“If you want to become world-class, you have zero wiggle room. You can never rest on your abilities. Most people celebrate when they succeed and contemplate when they fail. Win or lose, succeed or fail, I contemplate. I constantly ask myself questions to ensure I have the deepest possible holistic understanding of how and why things work. This is an infinite game that never ends. This is a mountain that has no summit. There will never be a point where you know enough or have honed your skills enough. I know it sounds exhausting, and it is, but it will be well worth it in the long run.”

Remember, contemplation is often the unseen bridge between experience and the deeper understanding you need to unlock the vault of your dreams. It is not fun or sexy, but it is accurate, and that is why this step is so important and cannot be overlooked if you want to succeed.

Step 6 — No New Awareness vs. New Awareness

To explain this step, imagine there are two young women playing a high school basketball game. They are on the same team and it is championship night. One player dreams of playing in college and the scouts are watching. The other player does not intend to play or even go to college, and this is the last game of her career. Both players show up and do their best, but the one not intending to go to college actually performs better.

The game is now over, and unfortunately, they lost the championship. Both players feel good about their effort, but only one feels good about her performance. In fact, the non-college-bound player is actually relieved it is finally over, as she is ready to move on.

The college-bound athlete, however, is distraught. She gave it everything she had and still lost the championship. How did this happen? She knows she still has a long basketball career ahead of her, so she is deeply concerned about figuring out what went wrong. Instead of partying with her friends that night, she asks the coach if she can review the film. This is her contemplation phase.

While reviewing the film, she has a lightbulb moment. “Holy crap!” she says out loud. “The other team was using a tricky double-team tactic every time I touched the ball… that is why we lost.”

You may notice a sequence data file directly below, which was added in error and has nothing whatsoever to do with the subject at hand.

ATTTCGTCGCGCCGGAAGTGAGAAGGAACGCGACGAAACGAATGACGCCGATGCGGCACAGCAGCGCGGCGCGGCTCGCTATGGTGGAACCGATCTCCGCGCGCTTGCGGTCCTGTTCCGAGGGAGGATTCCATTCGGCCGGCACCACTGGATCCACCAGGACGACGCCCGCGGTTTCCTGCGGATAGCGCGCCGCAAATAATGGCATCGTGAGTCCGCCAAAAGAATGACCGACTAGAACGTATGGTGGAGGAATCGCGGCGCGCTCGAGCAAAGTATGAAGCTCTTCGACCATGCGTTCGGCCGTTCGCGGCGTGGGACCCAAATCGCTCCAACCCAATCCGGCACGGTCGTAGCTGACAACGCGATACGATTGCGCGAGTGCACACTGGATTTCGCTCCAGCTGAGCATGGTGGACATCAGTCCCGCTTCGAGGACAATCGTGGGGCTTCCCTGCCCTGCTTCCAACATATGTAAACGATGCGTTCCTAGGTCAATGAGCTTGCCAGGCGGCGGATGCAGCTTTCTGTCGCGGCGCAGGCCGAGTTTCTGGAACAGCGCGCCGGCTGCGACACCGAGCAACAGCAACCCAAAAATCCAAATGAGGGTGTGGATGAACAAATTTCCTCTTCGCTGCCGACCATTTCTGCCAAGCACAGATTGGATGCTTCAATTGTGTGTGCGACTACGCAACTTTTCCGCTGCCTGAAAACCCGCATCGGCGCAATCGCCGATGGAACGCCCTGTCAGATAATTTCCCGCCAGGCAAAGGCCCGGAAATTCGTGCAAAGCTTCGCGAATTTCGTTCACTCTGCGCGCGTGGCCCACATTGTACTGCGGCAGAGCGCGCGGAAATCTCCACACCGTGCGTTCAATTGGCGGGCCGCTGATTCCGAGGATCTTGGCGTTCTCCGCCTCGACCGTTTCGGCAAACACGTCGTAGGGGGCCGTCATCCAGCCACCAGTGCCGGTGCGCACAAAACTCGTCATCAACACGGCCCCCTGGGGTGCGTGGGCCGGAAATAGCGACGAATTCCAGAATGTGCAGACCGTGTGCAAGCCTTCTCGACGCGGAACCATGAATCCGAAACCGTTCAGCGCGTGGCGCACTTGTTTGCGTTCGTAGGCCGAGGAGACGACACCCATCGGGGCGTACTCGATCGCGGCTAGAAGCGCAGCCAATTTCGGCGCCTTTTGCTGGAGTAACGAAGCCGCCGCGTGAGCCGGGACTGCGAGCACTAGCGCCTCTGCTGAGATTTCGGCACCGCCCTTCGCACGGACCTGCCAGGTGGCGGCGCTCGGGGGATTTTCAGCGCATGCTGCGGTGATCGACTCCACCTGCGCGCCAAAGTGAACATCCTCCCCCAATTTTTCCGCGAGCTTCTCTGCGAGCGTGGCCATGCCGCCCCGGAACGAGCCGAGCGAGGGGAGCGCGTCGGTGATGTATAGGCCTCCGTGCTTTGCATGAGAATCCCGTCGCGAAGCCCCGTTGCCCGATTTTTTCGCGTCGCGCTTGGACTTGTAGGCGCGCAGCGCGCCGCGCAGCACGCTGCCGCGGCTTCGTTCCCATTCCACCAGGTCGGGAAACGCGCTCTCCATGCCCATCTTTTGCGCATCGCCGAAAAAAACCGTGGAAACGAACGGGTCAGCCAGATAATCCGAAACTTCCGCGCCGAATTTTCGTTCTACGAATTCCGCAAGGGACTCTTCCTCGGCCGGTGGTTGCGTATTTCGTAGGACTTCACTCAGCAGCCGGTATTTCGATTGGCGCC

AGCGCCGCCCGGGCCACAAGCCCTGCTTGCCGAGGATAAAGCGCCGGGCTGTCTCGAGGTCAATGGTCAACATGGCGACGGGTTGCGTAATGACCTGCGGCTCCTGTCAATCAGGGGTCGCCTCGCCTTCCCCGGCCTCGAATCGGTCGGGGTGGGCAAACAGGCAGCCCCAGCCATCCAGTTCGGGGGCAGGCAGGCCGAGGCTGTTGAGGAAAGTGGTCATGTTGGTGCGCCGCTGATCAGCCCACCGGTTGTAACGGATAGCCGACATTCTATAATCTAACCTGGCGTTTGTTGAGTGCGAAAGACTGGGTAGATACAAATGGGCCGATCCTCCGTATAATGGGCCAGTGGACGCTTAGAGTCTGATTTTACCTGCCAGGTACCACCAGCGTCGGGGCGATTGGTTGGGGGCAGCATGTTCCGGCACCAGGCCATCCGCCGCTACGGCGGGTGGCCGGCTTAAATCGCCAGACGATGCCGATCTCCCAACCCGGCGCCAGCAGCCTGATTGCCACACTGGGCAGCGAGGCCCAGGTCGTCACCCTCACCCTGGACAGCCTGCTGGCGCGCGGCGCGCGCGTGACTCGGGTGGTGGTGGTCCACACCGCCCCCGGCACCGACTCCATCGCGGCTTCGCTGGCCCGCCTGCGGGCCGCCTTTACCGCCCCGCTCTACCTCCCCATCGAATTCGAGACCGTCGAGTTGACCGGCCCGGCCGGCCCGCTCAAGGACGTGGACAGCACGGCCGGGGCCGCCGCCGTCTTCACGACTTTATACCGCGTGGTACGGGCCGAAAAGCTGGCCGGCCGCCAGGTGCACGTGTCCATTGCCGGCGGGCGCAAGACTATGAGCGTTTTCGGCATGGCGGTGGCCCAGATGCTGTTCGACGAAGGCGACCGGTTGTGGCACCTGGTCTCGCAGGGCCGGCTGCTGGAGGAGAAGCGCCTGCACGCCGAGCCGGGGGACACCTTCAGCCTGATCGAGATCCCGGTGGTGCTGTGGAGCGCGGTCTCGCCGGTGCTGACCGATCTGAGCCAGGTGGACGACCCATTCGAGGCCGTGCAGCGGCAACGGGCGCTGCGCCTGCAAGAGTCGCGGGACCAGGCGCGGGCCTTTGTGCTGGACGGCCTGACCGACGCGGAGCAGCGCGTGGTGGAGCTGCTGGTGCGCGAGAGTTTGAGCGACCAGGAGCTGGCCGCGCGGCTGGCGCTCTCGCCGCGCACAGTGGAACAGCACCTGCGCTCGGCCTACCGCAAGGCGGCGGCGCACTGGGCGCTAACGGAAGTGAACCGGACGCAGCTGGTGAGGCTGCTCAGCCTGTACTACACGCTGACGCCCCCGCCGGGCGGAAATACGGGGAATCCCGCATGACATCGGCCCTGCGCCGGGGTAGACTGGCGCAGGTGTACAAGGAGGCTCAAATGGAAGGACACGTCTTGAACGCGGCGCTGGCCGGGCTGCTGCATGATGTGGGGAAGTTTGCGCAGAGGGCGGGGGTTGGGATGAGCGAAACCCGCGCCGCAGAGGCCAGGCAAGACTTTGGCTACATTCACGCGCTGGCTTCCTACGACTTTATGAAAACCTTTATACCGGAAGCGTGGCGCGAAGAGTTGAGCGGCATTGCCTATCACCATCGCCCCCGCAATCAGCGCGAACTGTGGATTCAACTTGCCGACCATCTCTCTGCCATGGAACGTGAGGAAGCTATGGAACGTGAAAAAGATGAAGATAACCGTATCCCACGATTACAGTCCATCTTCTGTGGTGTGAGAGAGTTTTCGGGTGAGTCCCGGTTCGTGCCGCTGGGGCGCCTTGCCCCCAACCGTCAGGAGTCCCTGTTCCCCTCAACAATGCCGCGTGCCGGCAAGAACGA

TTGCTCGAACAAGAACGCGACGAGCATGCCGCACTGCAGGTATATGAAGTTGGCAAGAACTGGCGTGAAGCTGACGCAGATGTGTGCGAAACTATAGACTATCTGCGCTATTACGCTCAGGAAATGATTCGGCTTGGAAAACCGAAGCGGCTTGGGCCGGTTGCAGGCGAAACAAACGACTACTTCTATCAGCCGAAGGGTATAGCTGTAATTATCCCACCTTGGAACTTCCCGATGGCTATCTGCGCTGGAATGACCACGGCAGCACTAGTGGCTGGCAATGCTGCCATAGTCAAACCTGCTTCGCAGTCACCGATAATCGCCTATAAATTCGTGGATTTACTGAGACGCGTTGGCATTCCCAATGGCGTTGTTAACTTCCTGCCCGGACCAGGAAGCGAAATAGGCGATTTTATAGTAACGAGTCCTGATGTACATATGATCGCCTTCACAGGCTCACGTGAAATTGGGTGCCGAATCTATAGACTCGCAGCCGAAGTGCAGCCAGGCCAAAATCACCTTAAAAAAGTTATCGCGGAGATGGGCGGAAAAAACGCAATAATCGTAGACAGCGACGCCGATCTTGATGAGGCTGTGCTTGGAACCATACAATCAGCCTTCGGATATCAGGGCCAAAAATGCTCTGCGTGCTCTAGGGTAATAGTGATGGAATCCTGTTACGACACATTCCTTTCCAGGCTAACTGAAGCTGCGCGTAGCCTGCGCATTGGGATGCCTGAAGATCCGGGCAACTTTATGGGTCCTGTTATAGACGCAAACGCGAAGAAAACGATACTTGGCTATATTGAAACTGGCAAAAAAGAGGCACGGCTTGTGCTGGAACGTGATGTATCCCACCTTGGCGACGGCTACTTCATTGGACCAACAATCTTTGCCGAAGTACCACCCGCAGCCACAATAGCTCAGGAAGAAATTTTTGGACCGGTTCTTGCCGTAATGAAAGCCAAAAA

But here is the kicker. Every time they double-teamed her, they left another player wide open who also happens to be a great shooter. Instead of passing the ball around the court to the always-open player for an open shot, she constantly tried to fight through the double team. “Wow… I will never make that mistake again,” she says to herself.

Now, imagine she is playing in college and being scouted to play in the WNBA. The stakes are higher and there is a lot more on the line. This time, when an opponent uses that same double-team tactic, she recognizes it, and knows to find the open shooter.

That is the power of contemplation. What was once a massively painful “failure” transformed into a far larger and more meaningful success later, but only because she had the will to go back to the drawing board when it hurt the most.

In this part of the process, curiosity is everything. When failure, pain, and disappointment happen, you must stay insanely curious about what happened and why. Perhaps even more importantly, you must realize that answers rarely come easily. Those lightbulb moments are hard to come by, and you often have to dig for hours, days, or weeks to get the gold.

Have you ever seen the meme on the internet of a diamond miner digging underground? It shows two men digging and written at the top is “The difference between success and failure.” On the bottom, it shows a miner who gives up just inches away from the diamonds he cannot yet see. On the top, it shows a diamond miner who continues to stick with it long enough to get the payoff. That is what contemplation is like.

Figure 2 – Diamond Miner

New awareness is like a diamond, but it will only be treated like one if you understand its value and have the goals that require you to seek it. Remember, only one basketball player rewatched the film to improve for next time. Was that player naturally more curious and contemplative, or did she have a bigger reason to get better? I leave it for you to decide.

Step 7 — No Better Decisions vs. Better Decisions

Once you have contemplated and gained new awareness, you are ready to make better decisions. This is where the fruits of failure, pain, and contemplation manifest into long-term positive outcomes. Before we go any further, it is essential to unpack what decisions are, and why they are so important.

So, what is a decision? More importantly, what is an intelligent decision, and how do we know if we are making “good” or “bad” decisions? This is an interesting philosophical construct I have contemplated for decades. Have you ever heard someone say, “that person is so amazing” or “they always do the right thing”? While those are kind words, and often justified in positively recognizing someone’s value, they never seemed fully accurate to me.

No one “always does the right thing.” What even is the right thing? What does that mean? The “right thing” is entirely subjective. What is right and wrong is a spectrum, and it all depends on the objective, context, and circumstance. For example, killing is wrong, yes? Of course. But what if someone is attacking your children? What if it is in genuine self-defense? My point here is that the rabbit hole goes deep when it comes to decision making.